I don't know if this is what it is, but autism in girls doesn't tend to present in that stereotypical 'lines toys up, doesn't make eye contact' way. It's more subtle. Having an imaginary friend is more common in autistic girls. Selective mutism is where a person who can speak fluently in one setting fails to do do, when expected, in another. Being able to respond a tiny bit but not initiate counts as well. There are two types, high and low profile selective mutism. Low profile children can answer a little bit, and often talk well to certain children. So they don't tend to get flagged.
Again it's more common in autism.

Dyslexia is a difficulty with reading and /or spelling despite appropriate instruction over time. Private dyslexia screening places tend to call everything dyslexia including working memory problems, auditory processing problems, and slower processing any of which is possible (but I wouldn't call dyslexia as it obscures what the actual learning issue is).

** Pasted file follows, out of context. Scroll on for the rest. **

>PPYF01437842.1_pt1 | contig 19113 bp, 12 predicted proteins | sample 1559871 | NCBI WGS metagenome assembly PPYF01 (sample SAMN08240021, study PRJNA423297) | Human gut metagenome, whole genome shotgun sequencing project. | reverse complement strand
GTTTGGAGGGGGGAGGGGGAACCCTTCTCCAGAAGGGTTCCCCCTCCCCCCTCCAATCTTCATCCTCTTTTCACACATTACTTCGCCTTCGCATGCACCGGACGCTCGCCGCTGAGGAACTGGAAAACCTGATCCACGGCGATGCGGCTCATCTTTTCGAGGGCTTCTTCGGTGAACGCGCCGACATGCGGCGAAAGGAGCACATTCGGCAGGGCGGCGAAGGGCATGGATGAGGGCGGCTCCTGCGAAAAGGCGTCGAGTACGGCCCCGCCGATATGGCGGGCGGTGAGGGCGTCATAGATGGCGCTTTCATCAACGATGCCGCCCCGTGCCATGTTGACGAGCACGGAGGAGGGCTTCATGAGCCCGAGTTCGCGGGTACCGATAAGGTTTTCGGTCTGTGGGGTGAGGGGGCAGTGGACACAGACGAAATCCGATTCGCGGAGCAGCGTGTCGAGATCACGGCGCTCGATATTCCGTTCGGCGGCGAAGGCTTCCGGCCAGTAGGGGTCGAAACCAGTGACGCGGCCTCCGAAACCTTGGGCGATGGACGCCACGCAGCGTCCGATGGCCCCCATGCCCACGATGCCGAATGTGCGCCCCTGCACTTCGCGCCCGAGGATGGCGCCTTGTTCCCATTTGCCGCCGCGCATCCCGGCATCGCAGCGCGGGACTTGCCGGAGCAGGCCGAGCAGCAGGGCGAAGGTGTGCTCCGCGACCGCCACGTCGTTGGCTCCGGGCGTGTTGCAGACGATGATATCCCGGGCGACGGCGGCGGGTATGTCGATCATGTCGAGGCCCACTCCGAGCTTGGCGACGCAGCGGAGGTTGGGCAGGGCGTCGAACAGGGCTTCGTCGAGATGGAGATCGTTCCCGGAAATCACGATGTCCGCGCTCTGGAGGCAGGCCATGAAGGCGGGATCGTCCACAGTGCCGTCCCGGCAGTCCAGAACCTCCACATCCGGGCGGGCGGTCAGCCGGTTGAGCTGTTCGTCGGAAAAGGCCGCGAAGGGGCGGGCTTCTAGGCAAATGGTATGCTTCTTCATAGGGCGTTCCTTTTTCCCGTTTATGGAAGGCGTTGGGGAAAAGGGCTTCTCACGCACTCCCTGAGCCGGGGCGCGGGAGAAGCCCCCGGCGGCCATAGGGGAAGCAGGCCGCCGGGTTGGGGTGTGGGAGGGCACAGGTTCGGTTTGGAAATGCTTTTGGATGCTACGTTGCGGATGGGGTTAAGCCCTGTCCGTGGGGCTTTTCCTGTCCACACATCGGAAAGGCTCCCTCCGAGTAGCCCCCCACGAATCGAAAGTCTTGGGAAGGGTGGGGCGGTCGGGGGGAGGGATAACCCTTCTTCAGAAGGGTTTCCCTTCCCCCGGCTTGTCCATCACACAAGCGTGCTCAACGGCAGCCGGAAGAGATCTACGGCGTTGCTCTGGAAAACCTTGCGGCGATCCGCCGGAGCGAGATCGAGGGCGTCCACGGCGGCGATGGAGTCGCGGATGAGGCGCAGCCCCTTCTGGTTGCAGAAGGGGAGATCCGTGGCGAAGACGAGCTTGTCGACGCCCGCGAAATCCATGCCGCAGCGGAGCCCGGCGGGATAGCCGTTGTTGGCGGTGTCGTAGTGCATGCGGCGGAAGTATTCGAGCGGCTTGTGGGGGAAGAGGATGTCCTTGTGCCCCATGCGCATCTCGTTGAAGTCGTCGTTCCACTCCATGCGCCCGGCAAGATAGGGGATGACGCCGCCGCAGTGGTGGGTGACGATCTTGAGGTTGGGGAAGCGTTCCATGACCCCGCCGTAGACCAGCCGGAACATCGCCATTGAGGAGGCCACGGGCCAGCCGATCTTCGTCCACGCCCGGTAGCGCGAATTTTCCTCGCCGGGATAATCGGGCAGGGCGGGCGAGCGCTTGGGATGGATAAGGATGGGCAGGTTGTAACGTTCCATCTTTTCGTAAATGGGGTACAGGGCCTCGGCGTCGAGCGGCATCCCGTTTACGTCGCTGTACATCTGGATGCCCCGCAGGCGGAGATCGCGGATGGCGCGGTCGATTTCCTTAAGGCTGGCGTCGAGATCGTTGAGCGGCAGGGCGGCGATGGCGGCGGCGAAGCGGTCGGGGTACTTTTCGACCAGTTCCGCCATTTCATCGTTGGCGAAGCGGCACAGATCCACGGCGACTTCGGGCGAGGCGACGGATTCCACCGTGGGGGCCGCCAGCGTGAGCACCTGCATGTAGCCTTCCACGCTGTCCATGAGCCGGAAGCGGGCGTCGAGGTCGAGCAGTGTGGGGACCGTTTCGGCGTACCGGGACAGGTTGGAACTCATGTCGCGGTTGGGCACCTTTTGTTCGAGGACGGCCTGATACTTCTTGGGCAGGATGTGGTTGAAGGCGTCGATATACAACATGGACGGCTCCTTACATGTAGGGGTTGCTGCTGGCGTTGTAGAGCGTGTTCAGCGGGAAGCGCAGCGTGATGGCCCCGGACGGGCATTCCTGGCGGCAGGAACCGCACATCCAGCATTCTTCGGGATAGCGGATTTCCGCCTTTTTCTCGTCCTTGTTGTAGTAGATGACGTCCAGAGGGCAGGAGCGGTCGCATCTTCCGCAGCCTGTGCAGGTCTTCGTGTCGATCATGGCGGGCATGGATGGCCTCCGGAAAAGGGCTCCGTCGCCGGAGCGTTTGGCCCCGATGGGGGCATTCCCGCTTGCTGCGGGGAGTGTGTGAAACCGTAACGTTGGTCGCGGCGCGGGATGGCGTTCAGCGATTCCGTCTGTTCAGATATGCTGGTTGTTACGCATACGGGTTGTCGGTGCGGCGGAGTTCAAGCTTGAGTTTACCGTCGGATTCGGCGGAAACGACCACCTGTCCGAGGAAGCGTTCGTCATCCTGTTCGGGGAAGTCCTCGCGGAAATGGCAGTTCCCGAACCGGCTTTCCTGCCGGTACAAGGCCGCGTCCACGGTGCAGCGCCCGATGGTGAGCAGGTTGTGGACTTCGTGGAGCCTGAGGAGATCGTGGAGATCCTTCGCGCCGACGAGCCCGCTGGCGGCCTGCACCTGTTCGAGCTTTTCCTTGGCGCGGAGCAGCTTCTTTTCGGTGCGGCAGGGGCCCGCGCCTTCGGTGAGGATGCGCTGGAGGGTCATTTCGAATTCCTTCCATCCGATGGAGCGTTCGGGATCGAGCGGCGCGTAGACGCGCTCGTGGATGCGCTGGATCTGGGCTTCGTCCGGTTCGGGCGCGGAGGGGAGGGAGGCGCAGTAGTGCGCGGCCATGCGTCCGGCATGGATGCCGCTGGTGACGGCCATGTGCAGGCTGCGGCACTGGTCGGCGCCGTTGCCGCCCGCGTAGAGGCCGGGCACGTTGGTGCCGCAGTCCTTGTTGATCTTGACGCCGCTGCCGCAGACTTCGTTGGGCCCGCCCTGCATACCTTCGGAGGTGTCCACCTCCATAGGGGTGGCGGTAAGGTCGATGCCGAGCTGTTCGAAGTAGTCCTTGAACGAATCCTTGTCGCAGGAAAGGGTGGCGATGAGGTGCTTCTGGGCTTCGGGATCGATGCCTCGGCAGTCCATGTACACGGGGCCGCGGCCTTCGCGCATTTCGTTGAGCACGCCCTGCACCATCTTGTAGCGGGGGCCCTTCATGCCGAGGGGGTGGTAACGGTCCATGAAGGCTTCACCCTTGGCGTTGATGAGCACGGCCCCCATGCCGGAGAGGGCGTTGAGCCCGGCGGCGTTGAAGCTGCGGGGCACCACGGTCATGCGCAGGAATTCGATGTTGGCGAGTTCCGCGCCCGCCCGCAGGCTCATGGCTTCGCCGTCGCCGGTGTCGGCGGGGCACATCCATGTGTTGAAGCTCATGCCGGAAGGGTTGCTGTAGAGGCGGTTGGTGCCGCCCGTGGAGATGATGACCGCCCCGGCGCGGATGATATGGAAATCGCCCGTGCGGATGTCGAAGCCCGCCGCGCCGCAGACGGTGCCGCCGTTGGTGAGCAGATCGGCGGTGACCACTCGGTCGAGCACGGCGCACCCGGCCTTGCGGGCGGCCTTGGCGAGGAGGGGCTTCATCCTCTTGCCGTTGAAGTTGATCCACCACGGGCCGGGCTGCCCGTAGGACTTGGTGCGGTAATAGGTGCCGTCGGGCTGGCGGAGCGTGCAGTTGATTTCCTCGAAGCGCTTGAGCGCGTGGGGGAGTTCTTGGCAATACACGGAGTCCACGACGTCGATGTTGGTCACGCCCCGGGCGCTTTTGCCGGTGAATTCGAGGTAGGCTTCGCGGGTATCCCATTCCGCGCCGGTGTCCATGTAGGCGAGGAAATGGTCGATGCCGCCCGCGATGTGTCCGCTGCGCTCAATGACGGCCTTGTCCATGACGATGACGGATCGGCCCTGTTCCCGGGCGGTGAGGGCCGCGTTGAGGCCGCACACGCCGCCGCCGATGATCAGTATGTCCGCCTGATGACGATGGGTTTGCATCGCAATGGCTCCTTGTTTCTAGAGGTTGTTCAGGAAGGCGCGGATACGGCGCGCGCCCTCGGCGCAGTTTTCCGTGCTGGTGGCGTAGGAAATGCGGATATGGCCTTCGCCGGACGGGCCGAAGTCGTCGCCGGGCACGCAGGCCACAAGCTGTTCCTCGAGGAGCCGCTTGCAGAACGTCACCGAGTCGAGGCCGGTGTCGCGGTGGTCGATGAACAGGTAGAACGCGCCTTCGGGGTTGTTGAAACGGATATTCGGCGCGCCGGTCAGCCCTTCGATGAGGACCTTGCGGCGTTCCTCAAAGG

Keep on searching out answers. Something is going on for her that means she isn't thriving.

OldWivesTale Sat 08-May-21 06:20:59

It sounds like ADHD or ASD to me. Schools are not able to make a diagnosis of this and nor is an ed psych. She would need to see a child psychiatrist for a proper diagnosis. Mainstream schools are useless for neurodiverse children in my experience (and I'm a teacher). I would push for a proper assessment. You'll either need to pay privately or go to your GP.

LunaLula83 Sat 08-May-21 06:11:32